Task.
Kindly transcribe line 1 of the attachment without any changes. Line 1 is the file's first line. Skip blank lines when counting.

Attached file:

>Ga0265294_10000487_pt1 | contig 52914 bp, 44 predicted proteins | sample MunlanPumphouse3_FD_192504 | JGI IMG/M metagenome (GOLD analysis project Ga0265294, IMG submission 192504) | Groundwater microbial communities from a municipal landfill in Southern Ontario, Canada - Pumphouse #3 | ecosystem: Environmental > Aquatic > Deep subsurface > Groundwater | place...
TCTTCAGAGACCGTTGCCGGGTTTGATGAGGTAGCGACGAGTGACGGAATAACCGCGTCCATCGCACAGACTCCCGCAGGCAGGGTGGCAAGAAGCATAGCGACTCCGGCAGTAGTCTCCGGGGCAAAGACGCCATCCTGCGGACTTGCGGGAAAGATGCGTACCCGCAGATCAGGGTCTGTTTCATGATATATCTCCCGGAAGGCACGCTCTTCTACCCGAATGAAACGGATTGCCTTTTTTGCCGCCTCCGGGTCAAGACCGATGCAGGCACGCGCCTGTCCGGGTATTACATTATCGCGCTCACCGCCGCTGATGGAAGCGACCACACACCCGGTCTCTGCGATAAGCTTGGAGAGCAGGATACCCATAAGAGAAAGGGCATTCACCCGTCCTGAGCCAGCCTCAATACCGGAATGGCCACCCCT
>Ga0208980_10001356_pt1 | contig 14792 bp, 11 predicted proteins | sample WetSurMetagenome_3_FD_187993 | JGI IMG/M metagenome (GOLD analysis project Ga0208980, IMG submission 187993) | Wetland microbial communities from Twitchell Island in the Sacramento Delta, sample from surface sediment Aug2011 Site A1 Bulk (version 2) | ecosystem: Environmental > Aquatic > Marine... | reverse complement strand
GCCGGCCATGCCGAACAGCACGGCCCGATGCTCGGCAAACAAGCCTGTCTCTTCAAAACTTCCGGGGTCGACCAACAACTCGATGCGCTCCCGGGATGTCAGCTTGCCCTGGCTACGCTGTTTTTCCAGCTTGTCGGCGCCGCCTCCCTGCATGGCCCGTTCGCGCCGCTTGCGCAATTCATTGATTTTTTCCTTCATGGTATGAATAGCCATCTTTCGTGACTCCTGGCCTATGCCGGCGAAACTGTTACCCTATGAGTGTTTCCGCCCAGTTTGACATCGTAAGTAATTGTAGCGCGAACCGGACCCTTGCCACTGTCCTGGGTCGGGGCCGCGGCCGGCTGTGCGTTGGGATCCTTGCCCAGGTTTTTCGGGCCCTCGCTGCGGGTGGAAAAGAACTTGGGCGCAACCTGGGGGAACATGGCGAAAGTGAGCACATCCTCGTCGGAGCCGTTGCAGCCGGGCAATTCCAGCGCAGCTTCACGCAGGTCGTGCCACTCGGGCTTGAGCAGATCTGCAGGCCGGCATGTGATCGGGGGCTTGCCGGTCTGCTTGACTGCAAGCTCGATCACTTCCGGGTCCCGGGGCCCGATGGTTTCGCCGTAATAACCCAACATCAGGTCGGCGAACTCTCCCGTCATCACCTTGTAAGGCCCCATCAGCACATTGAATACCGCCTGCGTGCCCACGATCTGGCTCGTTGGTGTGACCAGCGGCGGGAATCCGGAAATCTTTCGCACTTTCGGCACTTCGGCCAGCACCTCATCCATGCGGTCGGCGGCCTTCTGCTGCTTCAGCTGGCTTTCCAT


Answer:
>Ga0265294_10000487_pt1 | contig 52914 bp, 44 predicted proteins | sample MunlanPumphouse3_FD_192504 | JGI IMG/M metagenome (GOLD analysis project Ga0265294, IMG submission 192504) | Groundwater microbial communities from a municipal landfill in Southern Ontario, Canada - Pumphouse #3 | ecosystem: Environmental > Aquatic > Deep subsurface > Groundwater | place...